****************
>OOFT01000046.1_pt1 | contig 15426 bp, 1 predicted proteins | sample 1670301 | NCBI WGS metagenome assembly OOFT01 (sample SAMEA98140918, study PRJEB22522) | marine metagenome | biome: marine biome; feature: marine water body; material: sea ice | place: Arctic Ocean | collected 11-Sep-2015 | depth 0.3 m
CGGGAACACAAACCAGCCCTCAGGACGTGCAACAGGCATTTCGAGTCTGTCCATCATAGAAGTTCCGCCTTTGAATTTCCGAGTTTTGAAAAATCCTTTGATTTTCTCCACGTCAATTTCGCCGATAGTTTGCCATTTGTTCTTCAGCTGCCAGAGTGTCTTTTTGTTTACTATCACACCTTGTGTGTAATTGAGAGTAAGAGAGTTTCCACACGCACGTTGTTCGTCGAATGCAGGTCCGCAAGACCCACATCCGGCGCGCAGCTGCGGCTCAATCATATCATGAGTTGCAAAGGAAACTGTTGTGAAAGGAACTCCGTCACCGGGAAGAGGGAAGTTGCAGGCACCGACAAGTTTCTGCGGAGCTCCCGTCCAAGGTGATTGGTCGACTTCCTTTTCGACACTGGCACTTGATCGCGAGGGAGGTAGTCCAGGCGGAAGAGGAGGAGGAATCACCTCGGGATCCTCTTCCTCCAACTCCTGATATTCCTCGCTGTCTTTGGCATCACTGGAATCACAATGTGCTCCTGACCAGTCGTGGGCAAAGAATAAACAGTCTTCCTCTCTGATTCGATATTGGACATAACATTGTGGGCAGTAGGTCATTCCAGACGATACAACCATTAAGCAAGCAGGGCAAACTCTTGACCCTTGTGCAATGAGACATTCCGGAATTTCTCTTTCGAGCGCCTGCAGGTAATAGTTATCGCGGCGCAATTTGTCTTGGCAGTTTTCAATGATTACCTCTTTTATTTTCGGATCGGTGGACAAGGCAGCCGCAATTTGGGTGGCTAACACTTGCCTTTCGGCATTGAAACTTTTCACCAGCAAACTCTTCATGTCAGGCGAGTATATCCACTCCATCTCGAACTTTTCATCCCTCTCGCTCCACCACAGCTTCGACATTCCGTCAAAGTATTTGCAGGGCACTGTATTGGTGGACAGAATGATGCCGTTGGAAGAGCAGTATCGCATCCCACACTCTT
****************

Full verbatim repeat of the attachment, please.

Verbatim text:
>OOFT01000046.1_pt1 | contig 15426 bp, 1 predicted proteins | sample 1670301 | NCBI WGS metagenome assembly OOFT01 (sample SAMEA98140918, study PRJEB22522) | marine metagenome | biome: marine biome; feature: marine water body; material: sea ice | place: Arctic Ocean | collected 11-Sep-2015 | depth 0.3 m
CGGGAACACAAACCAGCCCTCAGGACGTGCAACAGGCATTTCGAGTCTGTCCATCATAGAAGTTCCGCCTTTGAATTTCCGAGTTTTGAAAAATCCTTTGATTTTCTCCACGTCAATTTCGCCGATAGTTTGCCATTTGTTCTTCAGCTGCCAGAGTGTCTTTTTGTTTACTATCACACCTTGTGTGTAATTGAGAGTAAGAGAGTTTCCACACGCACGTTGTTCGTCGAATGCAGGTCCGCAAGACCCACATCCGGCGCGCAGCTGCGGCTCAATCATATCATGAGTTGCAAAGGAAACTGTTGTGAAAGGAACTCCGTCACCGGGAAGAGGGAAGTTGCAGGCACCGACAAGTTTCTGCGGAGCTCCCGTCCAAGGTGATTGGTCGACTTCCTTTTCGACACTGGCACTTGATCGCGAGGGAGGTAGTCCAGGCGGAAGAGGAGGAGGAATCACCTCGGGATCCTCTTCCTCCAACTCCTGATATTCCTCGCTGTCTTTGGCATCACTGGAATCACAATGTGCTCCTGACCAGTCGTGGGCAAAGAATAAACAGTCTTCCTCTCTGATTCGATATTGGACATAACATTGTGGGCAGTAGGTCATTCCAGACGATACAACCATTAAGCAAGCAGGGCAAACTCTTGACCCTTGTGCAATGAGACATTCCGGAATTTCTCTTTCGAGCGCCTGCAGGTAATAGTTATCGCGGCGCAATTTGTCTTGGCAGTTTTCAATGATTACCTCTTTTATTTTCGGATCGGTGGACAAGGCAGCCGCAATTTGGGTGGCTAACACTTGCCTTTCGGCATTGAAACTTTTCACCAGCAAACTCTTCATGTCAGGCGAGTATATCCACTCCATCTCGAACTTTTCATCCCTCTCGCTCCACCACAGCTTCGACATTCCGTCAAAGTATTTGCAGGGCACTGTATTGGTGGACAGAATGATGCCGTTGGAAGAGCAGTATCGCATCCCACACTCTT